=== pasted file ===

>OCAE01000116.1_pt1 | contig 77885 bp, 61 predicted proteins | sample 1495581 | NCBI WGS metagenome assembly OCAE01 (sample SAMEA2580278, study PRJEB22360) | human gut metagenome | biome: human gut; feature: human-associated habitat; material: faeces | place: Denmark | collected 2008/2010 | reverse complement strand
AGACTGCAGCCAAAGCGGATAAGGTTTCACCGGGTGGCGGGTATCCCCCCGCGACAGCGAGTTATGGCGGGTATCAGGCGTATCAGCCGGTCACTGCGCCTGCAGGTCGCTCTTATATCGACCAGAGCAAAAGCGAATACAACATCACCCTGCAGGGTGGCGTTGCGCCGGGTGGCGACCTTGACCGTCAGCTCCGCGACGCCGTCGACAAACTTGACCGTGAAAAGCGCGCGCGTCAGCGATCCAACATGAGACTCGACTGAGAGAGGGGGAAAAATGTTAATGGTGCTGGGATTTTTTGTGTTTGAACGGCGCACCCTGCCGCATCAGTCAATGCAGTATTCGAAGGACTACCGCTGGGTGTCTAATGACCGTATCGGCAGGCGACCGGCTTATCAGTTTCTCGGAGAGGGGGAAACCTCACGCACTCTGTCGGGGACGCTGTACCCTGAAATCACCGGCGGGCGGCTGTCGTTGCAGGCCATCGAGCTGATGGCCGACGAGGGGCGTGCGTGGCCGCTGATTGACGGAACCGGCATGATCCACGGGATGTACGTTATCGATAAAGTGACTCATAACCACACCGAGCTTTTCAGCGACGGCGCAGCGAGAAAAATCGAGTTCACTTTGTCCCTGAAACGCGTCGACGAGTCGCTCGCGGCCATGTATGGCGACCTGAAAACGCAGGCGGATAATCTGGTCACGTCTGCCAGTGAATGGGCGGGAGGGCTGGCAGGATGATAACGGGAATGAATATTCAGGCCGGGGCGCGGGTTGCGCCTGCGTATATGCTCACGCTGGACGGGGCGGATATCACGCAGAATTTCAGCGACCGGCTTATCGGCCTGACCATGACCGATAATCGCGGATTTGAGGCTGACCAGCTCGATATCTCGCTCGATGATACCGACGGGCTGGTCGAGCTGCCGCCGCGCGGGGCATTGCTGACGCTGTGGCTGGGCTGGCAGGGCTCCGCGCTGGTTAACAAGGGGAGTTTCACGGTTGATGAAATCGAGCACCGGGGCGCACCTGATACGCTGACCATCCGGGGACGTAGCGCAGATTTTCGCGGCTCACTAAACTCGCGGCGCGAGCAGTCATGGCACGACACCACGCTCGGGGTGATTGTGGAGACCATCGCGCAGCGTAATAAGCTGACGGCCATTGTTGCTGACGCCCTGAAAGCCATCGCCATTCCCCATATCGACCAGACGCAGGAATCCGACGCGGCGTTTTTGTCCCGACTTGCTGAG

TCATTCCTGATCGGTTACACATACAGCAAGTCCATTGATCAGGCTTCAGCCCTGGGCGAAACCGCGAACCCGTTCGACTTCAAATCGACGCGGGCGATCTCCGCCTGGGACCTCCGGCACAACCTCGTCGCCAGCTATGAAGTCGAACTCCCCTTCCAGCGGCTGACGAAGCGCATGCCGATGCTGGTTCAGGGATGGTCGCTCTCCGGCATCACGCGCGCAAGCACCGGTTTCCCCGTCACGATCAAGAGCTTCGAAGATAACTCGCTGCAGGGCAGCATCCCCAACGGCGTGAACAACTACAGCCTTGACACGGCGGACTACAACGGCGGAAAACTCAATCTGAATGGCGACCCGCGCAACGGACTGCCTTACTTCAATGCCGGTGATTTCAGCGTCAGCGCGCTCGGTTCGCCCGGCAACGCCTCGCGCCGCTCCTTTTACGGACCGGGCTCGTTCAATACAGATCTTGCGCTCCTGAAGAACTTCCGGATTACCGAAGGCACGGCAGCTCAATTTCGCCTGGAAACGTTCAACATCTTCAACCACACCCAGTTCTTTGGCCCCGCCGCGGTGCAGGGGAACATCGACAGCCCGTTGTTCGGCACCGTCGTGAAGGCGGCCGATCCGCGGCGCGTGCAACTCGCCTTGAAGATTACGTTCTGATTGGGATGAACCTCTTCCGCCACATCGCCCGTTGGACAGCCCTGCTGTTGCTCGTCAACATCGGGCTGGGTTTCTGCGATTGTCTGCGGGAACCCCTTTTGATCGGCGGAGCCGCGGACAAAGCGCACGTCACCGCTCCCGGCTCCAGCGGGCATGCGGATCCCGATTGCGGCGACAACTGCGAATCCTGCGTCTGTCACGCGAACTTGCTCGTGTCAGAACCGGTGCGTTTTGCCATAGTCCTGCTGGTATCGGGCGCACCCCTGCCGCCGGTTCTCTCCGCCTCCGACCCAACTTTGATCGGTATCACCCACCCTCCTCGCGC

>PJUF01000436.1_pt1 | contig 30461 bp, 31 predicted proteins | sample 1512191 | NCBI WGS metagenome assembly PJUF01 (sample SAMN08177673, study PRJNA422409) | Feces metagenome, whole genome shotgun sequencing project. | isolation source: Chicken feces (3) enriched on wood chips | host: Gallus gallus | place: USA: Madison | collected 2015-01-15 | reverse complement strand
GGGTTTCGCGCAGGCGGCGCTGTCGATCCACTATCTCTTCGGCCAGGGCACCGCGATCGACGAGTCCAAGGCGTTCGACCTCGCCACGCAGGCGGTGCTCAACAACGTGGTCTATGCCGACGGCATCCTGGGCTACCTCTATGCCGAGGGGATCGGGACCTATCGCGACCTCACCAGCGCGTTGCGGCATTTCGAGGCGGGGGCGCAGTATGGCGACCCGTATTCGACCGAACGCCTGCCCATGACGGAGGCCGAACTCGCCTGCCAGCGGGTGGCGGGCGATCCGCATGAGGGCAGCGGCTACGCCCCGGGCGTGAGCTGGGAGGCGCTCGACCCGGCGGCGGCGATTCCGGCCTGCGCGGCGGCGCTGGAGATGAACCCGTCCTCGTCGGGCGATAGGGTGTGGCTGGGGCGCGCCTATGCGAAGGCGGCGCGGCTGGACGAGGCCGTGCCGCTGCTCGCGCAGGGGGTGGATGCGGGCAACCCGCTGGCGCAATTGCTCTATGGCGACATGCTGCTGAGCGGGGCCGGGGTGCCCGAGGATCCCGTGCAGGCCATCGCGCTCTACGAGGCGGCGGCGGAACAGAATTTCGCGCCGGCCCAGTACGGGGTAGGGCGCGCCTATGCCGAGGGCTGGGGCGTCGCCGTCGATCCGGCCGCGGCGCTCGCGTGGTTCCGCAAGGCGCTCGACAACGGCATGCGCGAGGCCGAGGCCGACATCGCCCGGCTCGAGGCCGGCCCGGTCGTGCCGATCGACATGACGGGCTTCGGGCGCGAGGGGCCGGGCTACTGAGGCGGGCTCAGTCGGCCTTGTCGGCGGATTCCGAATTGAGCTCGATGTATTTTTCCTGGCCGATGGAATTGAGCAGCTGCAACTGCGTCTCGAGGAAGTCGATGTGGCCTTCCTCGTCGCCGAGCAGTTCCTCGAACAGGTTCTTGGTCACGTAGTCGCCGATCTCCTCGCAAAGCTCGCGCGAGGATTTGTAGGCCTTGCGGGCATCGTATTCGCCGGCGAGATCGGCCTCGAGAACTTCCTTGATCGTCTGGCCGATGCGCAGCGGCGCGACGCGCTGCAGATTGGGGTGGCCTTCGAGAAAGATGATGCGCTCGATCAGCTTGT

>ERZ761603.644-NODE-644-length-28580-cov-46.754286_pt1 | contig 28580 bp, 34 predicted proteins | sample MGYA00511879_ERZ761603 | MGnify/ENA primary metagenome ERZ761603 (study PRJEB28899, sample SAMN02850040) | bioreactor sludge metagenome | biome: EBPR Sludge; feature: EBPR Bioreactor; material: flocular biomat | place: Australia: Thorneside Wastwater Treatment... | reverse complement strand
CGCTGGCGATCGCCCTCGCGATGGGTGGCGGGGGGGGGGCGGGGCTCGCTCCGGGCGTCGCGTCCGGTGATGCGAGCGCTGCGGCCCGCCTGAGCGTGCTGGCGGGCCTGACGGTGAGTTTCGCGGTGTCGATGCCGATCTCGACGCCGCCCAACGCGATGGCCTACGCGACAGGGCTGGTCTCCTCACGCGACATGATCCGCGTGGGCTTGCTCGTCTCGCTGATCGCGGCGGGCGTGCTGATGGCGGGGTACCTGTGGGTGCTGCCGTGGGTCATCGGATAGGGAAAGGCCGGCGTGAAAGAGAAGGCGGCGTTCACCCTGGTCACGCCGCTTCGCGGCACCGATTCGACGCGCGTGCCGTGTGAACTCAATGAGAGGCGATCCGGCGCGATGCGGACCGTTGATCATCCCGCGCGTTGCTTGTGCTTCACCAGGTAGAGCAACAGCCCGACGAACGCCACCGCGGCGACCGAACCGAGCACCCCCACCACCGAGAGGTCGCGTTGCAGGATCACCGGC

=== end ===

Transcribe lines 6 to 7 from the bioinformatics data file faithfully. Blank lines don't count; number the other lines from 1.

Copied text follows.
>ERZ761603.644-NODE-644-length-28580-cov-46.754286_pt1 | contig 28580 bp, 34 predicted proteins | sample MGYA00511879_ERZ761603 | MGnify/ENA primary metagenome ERZ761603 (study PRJEB28899, sample SAMN02850040) | bioreactor sludge metagenome | biome: EBPR Sludge; feature: EBPR Bioreactor; material: flocular biomat | place: Australia: Thorneside Wastwater Treatment... | reverse complement strand
CGCTGGCGATCGCCCTCGCGATGGGTGGCGGGGGGGGGGCGGGGCTCGCTCCGGGCGTCGCGTCCGGTGATGCGAGCGCTGCGGCCCGCCTGAGCGTGCTGGCGGGCCTGACGGTGAGTTTCGCGGTGTCGATGCCGATCTCGACGCCGCCCAACGCGATGGCCTACGCGACAGGGCTGGTCTCCTCACGCGACATGATCCGCGTGGGCTTGCTCGTCTCGCTGATCGCGGCGGGCGTGCTGATGGCGGGGTACCTGTGGGTGCTGCCGTGGGTCATCGGATAGGGAAAGGCCGGCGTGAAAGAGAAGGCGGCGTTCACCCTGGTCACGCCGCTTCGCGGCACCGATTCGACGCGCGTGCCGTGTGAACTCAATGAGAGGCGATCCGGCGCGATGCGGACCGTTGATCATCCCGCGCGTTGCTTGTGCTTCACCAGGTAGAGCAACAGCCCGACGAACGCCACCGCGGCGACCGAACCGAGCACCCCCACCACCGAGAGGTCGCGTTGCAGGATCACCGGC